To everyone who took part in Plastic Free July – congratulations! It doesn’t really matter how well you did or how many slip-ups you made, the most important thing is that you took part. (Hopefully you had fun, made some new friends and learnt a thing or two, too!) After all, recognising that there’s a problem, and deciding to do something about it, is the first step. The first step is always the hardest. It will get easier from here!

Now I want to hear from you! Did you take part in Plastic Free July? What was the hardest thing for you? What was the easiest? Do you have any tips for people who have yet to take part – things you learned from the experience? Please leave a comment and let me know what you think!

12 Responses to The Last Day of Plastic Free July…and a Debrief!

    • Finding alternatives definitely takes time! I’ve found if you look long and hard enough (and sometimes it’s very long and very hard) then it’s possible to find them – the decision is then whether the alternative is practical for you to adopt! : )

  1. I changed many things the first year I did the challenge, which we have continued, and every year I find more things I want to shift….yet there are many I can’t….like milk, in my case it’s the 6-7 loaves of gluten free bread a week. When I wasn’t working I baked every day, now I am working full time, studying part-time, there is no way that I can make bread now! So this July, I almost gave up being plastic free before I even started, simply because of these loaves of bread I use every day! I still love the event though, because it makes me think of it again, reaffirms why I buy many of the things I buy, and the things I don’t, and it helps me spread the word to friends about why being plastic free is soooo important. :-)

    • Gluten-free bakeries are starting to pop up around the place, so hopefully you’ll be able to find an alternative one day…even if it was just at the weekends. It’s definitely better to focus on what you can do though, rather than lamenting what you can’t change! It’s great that you didn’t give up, just because of that one thing. You’re so right – it’s a great way to evaluate yourself and your way of doing things, and to stop any bad habits that have snuck back in!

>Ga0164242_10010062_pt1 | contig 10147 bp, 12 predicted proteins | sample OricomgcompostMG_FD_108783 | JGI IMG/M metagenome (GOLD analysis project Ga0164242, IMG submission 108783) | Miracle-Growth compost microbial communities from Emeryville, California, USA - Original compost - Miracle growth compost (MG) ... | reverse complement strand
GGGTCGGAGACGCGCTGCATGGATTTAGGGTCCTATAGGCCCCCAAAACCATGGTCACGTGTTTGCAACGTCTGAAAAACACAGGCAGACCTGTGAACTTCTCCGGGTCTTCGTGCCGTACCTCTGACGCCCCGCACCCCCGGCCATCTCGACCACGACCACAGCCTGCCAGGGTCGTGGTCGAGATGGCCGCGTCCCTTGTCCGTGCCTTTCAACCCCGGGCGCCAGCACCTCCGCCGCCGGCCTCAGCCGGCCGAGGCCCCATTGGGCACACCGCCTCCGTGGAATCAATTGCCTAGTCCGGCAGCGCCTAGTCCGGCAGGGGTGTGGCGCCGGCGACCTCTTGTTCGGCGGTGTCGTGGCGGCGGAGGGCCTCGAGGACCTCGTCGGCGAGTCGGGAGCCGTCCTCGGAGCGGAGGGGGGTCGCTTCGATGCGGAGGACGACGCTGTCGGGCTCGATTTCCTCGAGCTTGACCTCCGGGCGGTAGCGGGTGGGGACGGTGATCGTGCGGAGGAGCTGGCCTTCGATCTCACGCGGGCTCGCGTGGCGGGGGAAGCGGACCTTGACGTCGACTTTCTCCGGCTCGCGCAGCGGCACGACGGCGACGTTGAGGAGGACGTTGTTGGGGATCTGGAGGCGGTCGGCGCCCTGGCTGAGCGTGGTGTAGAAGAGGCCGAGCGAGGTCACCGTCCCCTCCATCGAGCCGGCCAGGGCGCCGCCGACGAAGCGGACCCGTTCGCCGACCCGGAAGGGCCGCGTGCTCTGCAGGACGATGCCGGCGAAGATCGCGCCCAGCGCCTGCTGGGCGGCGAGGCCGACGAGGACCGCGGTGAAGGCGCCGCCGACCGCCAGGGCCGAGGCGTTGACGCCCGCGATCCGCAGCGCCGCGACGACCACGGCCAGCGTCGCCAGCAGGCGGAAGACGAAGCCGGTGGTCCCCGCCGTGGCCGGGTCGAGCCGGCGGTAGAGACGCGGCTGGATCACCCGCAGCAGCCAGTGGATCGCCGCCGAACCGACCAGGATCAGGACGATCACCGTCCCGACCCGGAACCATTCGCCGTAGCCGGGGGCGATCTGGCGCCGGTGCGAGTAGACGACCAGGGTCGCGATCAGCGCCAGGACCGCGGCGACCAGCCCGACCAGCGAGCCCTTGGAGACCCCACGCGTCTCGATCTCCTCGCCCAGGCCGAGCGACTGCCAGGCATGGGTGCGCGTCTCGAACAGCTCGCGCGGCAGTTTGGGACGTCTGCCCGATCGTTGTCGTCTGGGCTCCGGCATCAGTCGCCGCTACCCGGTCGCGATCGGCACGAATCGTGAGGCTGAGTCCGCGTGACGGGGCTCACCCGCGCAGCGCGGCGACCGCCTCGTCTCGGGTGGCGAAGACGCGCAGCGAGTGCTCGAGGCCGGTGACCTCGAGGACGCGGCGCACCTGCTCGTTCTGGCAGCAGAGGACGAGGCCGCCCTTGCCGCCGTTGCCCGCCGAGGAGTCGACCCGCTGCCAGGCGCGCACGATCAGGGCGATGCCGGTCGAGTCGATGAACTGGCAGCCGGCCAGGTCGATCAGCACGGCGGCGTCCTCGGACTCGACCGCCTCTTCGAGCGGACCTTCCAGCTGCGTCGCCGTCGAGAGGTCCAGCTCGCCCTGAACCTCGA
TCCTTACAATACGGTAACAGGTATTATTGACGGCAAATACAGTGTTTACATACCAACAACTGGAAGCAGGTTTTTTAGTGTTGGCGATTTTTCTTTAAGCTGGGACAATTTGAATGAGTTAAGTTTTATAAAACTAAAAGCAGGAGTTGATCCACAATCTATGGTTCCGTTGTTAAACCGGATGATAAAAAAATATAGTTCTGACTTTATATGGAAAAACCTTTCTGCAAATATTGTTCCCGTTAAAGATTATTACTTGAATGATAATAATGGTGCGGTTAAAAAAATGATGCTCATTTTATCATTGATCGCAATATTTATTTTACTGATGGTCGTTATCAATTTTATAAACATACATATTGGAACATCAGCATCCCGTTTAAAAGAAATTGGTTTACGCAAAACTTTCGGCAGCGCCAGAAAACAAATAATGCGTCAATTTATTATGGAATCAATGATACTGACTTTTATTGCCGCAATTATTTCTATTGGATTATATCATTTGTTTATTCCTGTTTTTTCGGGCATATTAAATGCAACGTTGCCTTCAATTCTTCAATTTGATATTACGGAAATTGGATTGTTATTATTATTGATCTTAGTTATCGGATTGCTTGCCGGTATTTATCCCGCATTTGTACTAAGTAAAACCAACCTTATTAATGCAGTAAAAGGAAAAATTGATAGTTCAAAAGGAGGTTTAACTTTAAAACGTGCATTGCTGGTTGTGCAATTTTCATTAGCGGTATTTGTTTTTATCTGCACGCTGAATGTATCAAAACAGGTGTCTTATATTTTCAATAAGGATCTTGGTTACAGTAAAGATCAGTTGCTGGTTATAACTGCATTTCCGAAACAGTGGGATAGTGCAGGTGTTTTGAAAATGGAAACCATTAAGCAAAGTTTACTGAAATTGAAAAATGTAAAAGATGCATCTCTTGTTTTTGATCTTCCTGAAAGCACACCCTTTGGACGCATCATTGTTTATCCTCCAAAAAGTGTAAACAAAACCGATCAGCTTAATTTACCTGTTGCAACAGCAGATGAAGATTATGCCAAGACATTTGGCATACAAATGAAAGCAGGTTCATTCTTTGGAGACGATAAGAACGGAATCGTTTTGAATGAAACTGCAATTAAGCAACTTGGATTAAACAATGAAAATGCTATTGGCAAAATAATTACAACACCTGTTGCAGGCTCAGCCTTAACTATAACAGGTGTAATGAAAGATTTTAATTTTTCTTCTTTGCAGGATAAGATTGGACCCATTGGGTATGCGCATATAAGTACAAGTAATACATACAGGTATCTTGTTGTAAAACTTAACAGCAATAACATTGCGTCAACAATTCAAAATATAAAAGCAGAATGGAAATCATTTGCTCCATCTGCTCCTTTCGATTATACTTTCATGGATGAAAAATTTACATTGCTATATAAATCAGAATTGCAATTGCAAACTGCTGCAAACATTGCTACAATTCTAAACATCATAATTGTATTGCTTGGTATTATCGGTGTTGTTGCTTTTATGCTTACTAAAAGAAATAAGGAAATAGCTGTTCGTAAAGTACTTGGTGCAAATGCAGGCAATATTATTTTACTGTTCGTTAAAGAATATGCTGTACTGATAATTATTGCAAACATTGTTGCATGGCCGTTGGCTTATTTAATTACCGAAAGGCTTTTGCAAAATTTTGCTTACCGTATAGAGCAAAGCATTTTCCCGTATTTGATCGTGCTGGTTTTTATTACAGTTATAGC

Hopefully a gluten-free plastic-free bread solution will present itself soon : )

  2. I also posted a resumee this morning and many of the things you mention here are also mentioned there – that you need planning, that it is time consuming and can be frustrating as well but I have also found that the whole month has slowed me down a great deal. I don’t feel like I need to rush into the store anymore to quickly buy processed food to have something for dinner. Instead, I have my green box every week that gets delivered to me without plastic and all the vegetables in there are cooked into fresh meals. I feel so much better without all the stress and spending time in the kitchen to make my own sour cream or liquid soap has turned into a strange form of meditation. And you are right: After some time you develop a routine when it comes to shopping. It takes a while but as soon as you know where you can buy what, it’s simple and liberating – you don’t have to choose between 50 brands of yoghurt because there are only three in glasses or so… And I’ve become more flexible because there are some things I couldn’t replace so I just skipped them and tried new things. – There are some things I didn’t manage to achieve such as washing-up liquid. The one I produced myself left all my dishes and glasses cloudy. So it’s still not the end of the road, it’s a constant ongoing process… But I wanna try to stick to most of the routines I developed over the past four weeks. Let’s see how that goes.